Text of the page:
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Label & Cat.Number: Helen Scarsdale HMS 023
Release Year: 2012
Note: duo from Portland (OR) who could be located somewhere between shoegaze and drone-doom => a shimmering, waving darkness based on slow moving repetitive harmonies created with organ-like synths, distortion guitars, and female voice... very lush, narcotic, ethereal, without any beats... has been set stylistically somewhere between GROUPER, SLOWDIVE, EARTH and BARN OWL.... we also had to think of LOVESLIESCRUSHING; lim. 400
Price (incl. 19% VAT): €22.50
More Info"The mystical drone-folklorist Jon Porras introduced us to the luminous sound of The Slaves, so we thought it fitting that he should expound upon their radiant shoegazing heaviness. Here speaks Mr. Porras:
"A shadow moves beneath the water. Ocean On Ocean: two abysmal surfaces echoing into one another. Mutually reflecting an endless geologic score to a post-apocalyptic litany. Planes of ambivalence obliterated by light, voices eclipsed by devotional low end, synthesized stereography spiraling from an eternal core. Hovering above the weighted disposition of Doom and below the consolation of Shoegaze, the duo transmit a burdened grace that unfolds like a radiant mammal writhing in black water. We discover an object heavy and obtuse until placed into the sea. Lines of light swell and dissipate behind hushed lyrics. Feedback and whitenoise ebb and flow, the mammal's breath hollowed, tumbling below the surface. The hum offset and displaced by water that surrounds. Holographic accord materialized by invalidated hopefulness. We are unsure and skeptical of what this optimism holds. What lies waiting at the depths carved between these two reflective surfaces? Ocean On Ocean implies a tangible province exists between these mirrored planes. A staircase built from reflective feedback, extending horizontally into bliss. A bliss that is fleeting and simultaneously petrified in the present. A paradox realized by the duo's distillations of urgent ambiance and luminescent melancholy. Conjuring environments that billow out from instrumental restraint, Ocean On Ocean is an exercise in disciplined abstraction.
Initially a cd-r, Ocean On Ocean reaches its supreme possibility today. An acoustic artifact cast into alchemical tangibility, these recordings are finally at peace on vinyl. Now the relics hidden between these Oceans can be crystallized."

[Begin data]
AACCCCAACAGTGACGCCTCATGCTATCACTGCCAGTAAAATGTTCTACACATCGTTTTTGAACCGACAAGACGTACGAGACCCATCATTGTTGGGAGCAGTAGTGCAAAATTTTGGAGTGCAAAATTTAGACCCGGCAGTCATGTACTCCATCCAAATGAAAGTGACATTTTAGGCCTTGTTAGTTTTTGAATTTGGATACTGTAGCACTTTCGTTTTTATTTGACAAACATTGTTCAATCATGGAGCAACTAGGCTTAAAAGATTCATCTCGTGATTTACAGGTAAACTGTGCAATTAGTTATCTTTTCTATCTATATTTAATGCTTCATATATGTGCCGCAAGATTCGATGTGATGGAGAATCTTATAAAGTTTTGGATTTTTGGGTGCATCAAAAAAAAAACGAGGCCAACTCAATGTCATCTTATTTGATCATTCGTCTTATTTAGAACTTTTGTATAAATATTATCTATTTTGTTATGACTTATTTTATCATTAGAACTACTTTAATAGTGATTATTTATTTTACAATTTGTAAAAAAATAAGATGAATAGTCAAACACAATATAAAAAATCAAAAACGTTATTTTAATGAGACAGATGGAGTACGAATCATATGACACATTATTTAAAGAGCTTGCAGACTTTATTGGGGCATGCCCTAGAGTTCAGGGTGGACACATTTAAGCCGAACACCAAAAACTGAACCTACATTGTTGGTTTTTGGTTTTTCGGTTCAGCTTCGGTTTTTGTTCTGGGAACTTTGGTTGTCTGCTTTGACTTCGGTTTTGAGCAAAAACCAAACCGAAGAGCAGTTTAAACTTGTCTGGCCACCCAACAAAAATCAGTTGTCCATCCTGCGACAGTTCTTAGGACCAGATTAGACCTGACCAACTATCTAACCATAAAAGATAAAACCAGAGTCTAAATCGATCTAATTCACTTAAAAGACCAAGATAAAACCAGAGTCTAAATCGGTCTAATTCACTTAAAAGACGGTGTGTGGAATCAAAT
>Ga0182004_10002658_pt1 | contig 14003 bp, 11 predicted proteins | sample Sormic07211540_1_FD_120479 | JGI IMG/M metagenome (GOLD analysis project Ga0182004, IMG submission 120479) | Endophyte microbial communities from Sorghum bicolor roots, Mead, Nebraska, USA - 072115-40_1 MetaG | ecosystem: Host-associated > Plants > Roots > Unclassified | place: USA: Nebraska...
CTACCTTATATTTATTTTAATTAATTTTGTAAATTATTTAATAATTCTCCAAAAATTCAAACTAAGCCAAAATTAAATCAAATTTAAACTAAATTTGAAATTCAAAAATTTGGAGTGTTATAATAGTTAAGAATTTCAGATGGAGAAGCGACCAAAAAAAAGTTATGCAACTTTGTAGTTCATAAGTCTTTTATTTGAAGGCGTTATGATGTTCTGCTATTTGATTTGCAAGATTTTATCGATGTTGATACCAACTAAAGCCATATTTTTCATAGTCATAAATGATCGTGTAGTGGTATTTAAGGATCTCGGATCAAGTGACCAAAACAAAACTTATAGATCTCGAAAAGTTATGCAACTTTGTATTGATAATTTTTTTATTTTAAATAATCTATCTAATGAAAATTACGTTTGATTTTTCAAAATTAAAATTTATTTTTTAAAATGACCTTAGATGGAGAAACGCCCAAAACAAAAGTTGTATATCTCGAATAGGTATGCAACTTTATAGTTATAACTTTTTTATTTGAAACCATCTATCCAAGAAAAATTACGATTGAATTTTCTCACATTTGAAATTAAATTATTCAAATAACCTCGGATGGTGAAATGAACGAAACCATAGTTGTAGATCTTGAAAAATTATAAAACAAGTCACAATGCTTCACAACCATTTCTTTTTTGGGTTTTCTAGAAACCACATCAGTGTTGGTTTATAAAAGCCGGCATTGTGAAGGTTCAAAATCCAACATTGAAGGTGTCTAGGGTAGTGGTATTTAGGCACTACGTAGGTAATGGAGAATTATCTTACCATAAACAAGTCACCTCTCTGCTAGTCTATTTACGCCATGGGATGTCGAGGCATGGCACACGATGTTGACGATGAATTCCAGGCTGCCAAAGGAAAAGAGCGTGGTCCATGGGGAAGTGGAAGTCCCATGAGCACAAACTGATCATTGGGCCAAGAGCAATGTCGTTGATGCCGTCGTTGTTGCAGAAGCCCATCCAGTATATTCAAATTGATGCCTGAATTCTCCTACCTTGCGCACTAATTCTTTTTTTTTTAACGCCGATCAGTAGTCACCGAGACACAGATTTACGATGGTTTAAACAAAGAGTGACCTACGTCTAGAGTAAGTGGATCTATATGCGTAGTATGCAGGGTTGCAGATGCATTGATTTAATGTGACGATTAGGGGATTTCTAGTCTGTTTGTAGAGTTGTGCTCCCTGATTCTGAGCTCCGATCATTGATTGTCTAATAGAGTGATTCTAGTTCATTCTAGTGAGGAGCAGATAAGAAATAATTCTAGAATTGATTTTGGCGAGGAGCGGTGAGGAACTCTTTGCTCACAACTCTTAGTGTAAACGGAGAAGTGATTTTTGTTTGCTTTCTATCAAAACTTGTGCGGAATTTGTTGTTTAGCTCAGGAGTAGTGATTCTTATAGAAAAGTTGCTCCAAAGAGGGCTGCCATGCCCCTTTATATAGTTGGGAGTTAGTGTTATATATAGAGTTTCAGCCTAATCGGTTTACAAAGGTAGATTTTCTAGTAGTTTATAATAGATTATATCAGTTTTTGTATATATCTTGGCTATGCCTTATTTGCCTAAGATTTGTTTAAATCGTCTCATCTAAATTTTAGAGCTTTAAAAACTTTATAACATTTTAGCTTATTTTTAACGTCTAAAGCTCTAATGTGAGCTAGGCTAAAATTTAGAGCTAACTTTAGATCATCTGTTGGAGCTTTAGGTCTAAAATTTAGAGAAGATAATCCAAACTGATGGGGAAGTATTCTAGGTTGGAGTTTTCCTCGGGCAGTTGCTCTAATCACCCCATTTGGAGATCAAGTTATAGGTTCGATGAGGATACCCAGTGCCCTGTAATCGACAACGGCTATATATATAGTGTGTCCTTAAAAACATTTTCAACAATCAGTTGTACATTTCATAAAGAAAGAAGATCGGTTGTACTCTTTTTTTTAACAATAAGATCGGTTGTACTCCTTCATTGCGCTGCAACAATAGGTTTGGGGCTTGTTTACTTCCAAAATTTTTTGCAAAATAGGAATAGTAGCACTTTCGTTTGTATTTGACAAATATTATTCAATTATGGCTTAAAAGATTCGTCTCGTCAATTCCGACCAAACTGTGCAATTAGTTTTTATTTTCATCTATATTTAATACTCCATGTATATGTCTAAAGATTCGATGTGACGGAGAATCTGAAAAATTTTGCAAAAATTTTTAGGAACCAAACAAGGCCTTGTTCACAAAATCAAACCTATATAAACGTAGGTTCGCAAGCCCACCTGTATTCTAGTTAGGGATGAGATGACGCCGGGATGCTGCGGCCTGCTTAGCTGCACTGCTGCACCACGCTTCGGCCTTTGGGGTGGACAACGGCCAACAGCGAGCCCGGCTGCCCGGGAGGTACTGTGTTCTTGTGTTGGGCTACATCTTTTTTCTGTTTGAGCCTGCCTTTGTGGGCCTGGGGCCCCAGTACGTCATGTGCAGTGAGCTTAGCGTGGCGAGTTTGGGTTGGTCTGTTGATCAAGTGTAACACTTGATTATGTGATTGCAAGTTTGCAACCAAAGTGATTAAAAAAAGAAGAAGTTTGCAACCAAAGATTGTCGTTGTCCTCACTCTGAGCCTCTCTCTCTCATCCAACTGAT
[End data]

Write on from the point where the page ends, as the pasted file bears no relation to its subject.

The Slaves are Barbara Kinzle and Birch Cooper, who hail from Portland, Oregon and who have released other works on Digitalis and Paradigms to considerable acclaim, drawing favorable comparisons to the likes of Grouper, Slowdive, Earth, and Barn Owl. The 2LP of Ocean On Ocean is limited to 400 copies, and the recordings were mastered for vinyl by James Plotkin." [label info]
"Fuck, yeah! Here, we have the double lp reissue of the aQuarius favorite Ocean On Ocean by The Slaves, the Portland duo of Birch Cooper and Barbara Kinzle. We got the cd-r of this album back in early 2011, upon the enthusiastic request from the former aQ-staffer Jon Porras, known to some as one half of of drone-doom duo Barn Owl. The rough sound of the cd-r has been considerably improved via remastering by James Plotkin, with the vinyl cut at 45 rpm so that all the heavy / dreamy / shoegazy loveliness is even richer and more radiant. Still one of our favorite albums, made even better!
We love bands whose music-making formula appears, on the surface, simple and intuitive, yet the sounds they create are huge, engulfing and seemingly complex. Using two synthesizers and echoing vocals, The Slaves inhabit a sound that is as lush and dense as it is mysterious and minimal. Their debut album, Ocean on Ocean, is the perfect showcase of a group that can conjure up bountiful sounds within a restrained approach. Honestly, we can’t get enough of Ocean on Ocean, something about those enormous, dreamy, engulfing songscapes just leaves us wanting more. Their oozing brew of minimal pop melts and blurs with the melodic thickness of MBV's Loveless or early Slowdive, but surrenders to a contemplative mode that falls somewhere between Gregorian hymn and pagan ritual. The duo spin a radiant web of sustained vocals and heavy synth, each chord drawn out and smeared into a neon haze while indecipherable lyrics suggest longing, loss and submission to oblivion.
"Seventeen" unfolds with a slow arching chord progression that grows and dissipates like a coastal tide. Female vocals creep into the oceanic haze while fluttering noise and cosmic wash hover in obscurity. And though the rhythm-less wash may appear to be aimless improv, a close listen reveals a defined structure beneath the veil of long tones and heavy atmospherics. And yes, The Slaves are heavy. And it's not a "down-tuned guitars through a wall of amps" kind of heavy. It’s more evident in the slow movement of the songs, and the visceral effects felt by each musical gesture. The duo have perfectly crafted a searing offering of "soft doom", so gorgeous and mesmerizing we’ve had Ocean on Ocean on repeat for the past week. "Shadows" is another noteworthy track. We love the push and pull of heavy synth and whispery vocals, whirls of female voice echo into the night then dissipate into huge swells of HEAVY distorted synth. Crumbling low end amid ethereal dream chants, what else could we ask for?? One of our favorite records in recent memory and highly recommended!" [Aquarius Records]
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